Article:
Understanding Global Threats To Food Safety: Part 1

Posted: Tuesday, July 16 2019
By Dr. Jennifer van de Ligt

Living within a global food system means consumers across the globe are dependent upon the food safety systems of every country from which food is imported. But the global food safety system is paper-based, reactive, and rapidly changing, and it will need to stretch to feed almost 10 billion people by the year 2050. The key to improving the situation? We need to understand and plan for how a number of major issues are going to impact food safety going forward. And, more importantly, we need to train our future leaders so they can bring the food system to a more food-secure and food-safe future.

It is imperative that we develop integrated food systems leadership education as a method to improve our readiness to feed the future.  Here are the challenges lining up to threaten the food safety of an interdependent food safety system:

It is imperative that we develop integrated food systems leadership education as a method to improve our readiness to feed the future.

Environment

Food production, both plant and animal-based, depends absolutely upon the environment, and environmental factors impact the safety of our food. Nearly 80% of all major internationally reported disasters are climate-related and food in these situations is impacted all the way from the field to the relief centres. In addition, the increasing frequency of extreme weather events predisposes crops and animal agriculture to failure, contamination with mycotoxins, infestation with pests, disease burden, etc. All of these impact food safety with hazards that must be controlled in order to safely use the food. And with increasing temperatures across the globe, growing regions will shift, and new food safety risks will arise.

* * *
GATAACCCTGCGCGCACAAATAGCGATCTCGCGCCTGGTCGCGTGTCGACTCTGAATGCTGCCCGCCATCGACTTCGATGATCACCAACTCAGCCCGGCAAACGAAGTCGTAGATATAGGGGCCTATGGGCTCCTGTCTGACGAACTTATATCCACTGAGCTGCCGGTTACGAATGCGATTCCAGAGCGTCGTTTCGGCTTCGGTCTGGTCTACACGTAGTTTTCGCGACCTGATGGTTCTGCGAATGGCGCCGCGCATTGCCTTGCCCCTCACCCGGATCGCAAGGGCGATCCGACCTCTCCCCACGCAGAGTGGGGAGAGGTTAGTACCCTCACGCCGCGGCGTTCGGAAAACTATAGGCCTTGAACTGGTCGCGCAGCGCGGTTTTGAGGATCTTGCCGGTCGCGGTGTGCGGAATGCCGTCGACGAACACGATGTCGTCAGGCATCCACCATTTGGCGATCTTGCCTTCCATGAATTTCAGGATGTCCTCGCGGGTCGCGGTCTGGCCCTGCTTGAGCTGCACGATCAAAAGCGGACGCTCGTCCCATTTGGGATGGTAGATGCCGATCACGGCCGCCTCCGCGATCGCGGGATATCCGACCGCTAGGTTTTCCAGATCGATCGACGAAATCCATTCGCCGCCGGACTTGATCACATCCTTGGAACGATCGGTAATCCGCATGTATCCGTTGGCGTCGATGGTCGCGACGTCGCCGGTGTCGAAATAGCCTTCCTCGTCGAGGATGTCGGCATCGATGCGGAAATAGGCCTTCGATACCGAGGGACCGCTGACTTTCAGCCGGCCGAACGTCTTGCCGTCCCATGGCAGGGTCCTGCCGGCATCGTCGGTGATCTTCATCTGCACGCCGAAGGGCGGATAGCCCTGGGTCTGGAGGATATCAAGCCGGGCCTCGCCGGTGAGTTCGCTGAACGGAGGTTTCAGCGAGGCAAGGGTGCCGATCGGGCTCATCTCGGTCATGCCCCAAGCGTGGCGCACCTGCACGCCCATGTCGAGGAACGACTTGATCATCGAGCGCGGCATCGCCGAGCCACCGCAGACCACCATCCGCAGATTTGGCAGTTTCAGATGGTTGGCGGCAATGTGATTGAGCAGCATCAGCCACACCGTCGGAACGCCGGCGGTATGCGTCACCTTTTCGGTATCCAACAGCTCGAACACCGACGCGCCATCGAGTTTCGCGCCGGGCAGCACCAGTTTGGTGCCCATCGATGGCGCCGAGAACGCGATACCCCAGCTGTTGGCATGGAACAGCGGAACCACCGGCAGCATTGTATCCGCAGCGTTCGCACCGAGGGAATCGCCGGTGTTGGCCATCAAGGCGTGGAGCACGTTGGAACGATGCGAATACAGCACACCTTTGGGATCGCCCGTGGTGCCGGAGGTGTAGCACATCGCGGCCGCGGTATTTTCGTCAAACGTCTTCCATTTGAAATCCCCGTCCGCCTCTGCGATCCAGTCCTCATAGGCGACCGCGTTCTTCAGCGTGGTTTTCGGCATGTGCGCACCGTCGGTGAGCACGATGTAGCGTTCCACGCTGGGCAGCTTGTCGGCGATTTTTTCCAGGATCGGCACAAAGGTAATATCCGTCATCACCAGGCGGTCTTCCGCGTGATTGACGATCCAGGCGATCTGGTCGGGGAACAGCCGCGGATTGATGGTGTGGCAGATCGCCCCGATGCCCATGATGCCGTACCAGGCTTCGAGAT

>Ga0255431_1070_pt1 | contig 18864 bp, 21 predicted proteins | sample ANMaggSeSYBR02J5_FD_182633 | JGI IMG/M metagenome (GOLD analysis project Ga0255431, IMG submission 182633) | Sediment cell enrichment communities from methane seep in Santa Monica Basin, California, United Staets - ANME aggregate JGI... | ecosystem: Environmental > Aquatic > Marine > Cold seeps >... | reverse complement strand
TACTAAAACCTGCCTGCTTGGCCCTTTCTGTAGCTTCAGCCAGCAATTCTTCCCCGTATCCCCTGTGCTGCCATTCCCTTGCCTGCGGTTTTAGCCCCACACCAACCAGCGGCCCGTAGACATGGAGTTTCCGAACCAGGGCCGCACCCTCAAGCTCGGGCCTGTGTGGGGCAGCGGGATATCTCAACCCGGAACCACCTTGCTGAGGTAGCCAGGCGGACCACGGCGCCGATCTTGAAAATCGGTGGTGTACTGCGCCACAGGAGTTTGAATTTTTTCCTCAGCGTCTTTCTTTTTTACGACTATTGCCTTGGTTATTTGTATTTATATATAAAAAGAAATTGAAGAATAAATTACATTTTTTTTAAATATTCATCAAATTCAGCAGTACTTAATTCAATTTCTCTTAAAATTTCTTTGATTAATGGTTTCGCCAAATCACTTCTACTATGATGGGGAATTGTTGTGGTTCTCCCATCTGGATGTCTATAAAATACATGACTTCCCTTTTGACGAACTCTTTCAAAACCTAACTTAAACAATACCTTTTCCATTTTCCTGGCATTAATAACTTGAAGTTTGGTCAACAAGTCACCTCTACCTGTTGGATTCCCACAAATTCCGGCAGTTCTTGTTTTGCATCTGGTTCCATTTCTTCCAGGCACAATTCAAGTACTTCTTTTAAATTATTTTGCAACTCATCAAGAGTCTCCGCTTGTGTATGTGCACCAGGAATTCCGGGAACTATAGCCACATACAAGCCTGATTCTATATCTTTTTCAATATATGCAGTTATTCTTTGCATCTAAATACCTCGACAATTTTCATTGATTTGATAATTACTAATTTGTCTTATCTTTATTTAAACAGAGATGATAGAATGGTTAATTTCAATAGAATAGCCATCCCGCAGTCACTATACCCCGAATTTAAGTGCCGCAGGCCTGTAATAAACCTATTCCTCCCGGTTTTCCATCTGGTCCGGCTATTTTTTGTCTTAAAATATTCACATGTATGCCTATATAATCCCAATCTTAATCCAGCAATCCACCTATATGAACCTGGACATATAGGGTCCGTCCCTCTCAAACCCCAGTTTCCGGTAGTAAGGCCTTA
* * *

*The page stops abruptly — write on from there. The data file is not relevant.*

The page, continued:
Logistics

Food production functions in the global economy to provide us with our favourite foods even when we do not live where they can be produced. This global economy, combined with the “just-in-time” nature of food production and distribution—including the increase in fresh and cold-chain products—exponentially increases the complexity of assuring safe food delivery. These logistical concerns also impact food loss and overall global food security, which future food leaders must take into consideration. With more than 1/3 of food produced either lost or wasted, communities are finding ways to divert foods that would have been discarded for use in soup kitchens and food banks. Each of these logistical issues impacts food safety, and new technologies are being used to address them.

Technology

Technology in food production offers many promises and risks. Traceability solutions in food value chains promise to not only reduce food loss and improve consumer transparency, but also to identify, respond to, and even prevent food safety issues. In addition, innovations in food-sensing technology, the internet of things, blockchain, and big data have the potential to improve food safety. However, with the use of computerized technology comes the increased cybersecurity risk that must be addressed. As food safety processes rely more on technology, the increased risk of a cybersecurity incident amplifies the risk that a breach could result in a significant food safety failure.

The environment, logistics, and technology are three factors that will drive the future of food safety and are key to building new food safety leaders. In the next installment in this two-part series, we will look at the potential impact of labour dynamics, consumer preferences, and governmental policy on the future of food safety and the need for integrated food systems leadership education.

 

 

About the Author

Dr. van de Ligt is currently Director, Integrated Food Systems Leadership Program (IFSL) and the Associate Director, Food Protection and Defense Institute, both operated by the University of Minnesota. Her extensive background in animal feed and human food production, nutrition, product development, and food safety and regulations is a strong asset in supporting the IFSL program to improving the leadership and systems thinking capabilities of early to mid-career professionals affiliated with any aspect of the food system.